Questions about DC motors work with respect to current
  • Motors in general have always been a difficult subject that I cannot fully wrap my head around. Considering DC motors, what determines the rate at which the motor spins?

    It was my understanding that a permanent magnet created the field by which the current through the motor would act against via the conductor's induced field. As current increases then the induced field would thus increase - thereby increasing the rotational speed.


    However, I have read quite a bit of material that has led me to realized that I was incorrect. Namely, what is said at this link about DC motors: http://farside.ph.utexas.edu/teaching/302l/lectures/node93.html. And I've got many components from kynix: http://www.kynix.com/ to be more practical.

    For example, the same circuit schematic as above produces (considering back emf) the governing equations:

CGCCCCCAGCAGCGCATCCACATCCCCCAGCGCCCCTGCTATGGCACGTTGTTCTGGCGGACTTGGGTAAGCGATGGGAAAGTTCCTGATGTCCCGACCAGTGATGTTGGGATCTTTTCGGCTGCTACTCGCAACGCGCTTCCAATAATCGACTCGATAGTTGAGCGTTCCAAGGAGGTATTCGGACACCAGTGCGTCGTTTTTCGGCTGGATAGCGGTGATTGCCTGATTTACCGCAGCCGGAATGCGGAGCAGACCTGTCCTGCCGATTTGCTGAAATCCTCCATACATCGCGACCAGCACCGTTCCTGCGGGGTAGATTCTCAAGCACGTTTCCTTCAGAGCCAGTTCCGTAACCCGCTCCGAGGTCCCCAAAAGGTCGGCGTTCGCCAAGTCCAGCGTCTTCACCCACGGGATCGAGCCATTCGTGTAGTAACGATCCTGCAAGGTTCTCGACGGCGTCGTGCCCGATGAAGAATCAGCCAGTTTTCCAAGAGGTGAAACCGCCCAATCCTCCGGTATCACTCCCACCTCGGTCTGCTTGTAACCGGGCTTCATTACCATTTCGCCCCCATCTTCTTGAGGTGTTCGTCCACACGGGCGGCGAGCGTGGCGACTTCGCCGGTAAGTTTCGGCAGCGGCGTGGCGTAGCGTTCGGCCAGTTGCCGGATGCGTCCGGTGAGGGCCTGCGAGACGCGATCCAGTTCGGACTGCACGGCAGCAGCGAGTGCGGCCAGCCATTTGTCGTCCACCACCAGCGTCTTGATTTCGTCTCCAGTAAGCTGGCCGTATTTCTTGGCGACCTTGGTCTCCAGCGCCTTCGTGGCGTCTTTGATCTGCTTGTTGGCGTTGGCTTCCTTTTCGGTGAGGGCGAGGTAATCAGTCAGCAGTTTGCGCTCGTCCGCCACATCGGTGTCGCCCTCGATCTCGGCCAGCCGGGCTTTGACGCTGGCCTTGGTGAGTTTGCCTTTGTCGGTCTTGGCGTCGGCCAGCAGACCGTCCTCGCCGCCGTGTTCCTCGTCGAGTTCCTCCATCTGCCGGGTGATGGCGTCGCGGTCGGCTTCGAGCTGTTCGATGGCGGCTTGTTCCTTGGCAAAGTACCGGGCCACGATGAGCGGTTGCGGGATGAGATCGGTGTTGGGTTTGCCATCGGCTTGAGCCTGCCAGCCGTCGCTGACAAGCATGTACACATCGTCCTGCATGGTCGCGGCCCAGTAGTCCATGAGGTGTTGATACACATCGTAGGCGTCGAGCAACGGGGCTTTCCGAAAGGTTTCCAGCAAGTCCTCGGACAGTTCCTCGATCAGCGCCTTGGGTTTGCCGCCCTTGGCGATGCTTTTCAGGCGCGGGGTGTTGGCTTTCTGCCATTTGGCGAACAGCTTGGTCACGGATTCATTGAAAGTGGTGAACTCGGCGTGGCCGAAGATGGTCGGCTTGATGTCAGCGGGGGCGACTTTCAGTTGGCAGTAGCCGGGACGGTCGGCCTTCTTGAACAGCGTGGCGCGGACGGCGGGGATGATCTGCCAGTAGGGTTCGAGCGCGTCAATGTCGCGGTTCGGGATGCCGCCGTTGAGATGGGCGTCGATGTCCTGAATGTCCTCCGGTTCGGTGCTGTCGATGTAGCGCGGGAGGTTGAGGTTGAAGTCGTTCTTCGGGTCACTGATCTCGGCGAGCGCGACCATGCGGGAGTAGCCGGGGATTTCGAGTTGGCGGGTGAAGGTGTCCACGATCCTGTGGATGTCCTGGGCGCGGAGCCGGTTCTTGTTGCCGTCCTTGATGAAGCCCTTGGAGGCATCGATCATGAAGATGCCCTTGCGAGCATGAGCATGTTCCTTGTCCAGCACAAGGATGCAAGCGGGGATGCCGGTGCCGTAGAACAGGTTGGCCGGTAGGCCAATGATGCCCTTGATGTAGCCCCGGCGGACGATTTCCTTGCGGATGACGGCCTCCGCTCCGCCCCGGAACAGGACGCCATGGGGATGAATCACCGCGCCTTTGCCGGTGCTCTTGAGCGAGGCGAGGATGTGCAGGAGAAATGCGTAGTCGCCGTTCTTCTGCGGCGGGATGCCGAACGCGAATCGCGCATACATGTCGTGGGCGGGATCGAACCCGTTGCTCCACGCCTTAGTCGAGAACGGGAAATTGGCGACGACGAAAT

So we have the current through the motor as a function of the back emf.

    Is the back emf a function of the load on the motor? Is it that the emf is generated in such a manner that current is limited by the lessening of the potential difference between it and the supplied voltage?

    The governing equations dictate that if the applied voltage is lowered then the back emf decreases further which in turn will decrease the current demanded by the circuit (through the motor).

    So, is the current through the motor just an indirect indication of the speed, or how does the current otherwise affect the operation?

    Are all DC motors (aside from brushless) similar?
  • Free (and fast) spinning motor does not consume much current. Current is consumed when you load the motor.

    How ever, even on the free spinning situation, if you do not provide enough current, the motor will not spin or spins very slowly.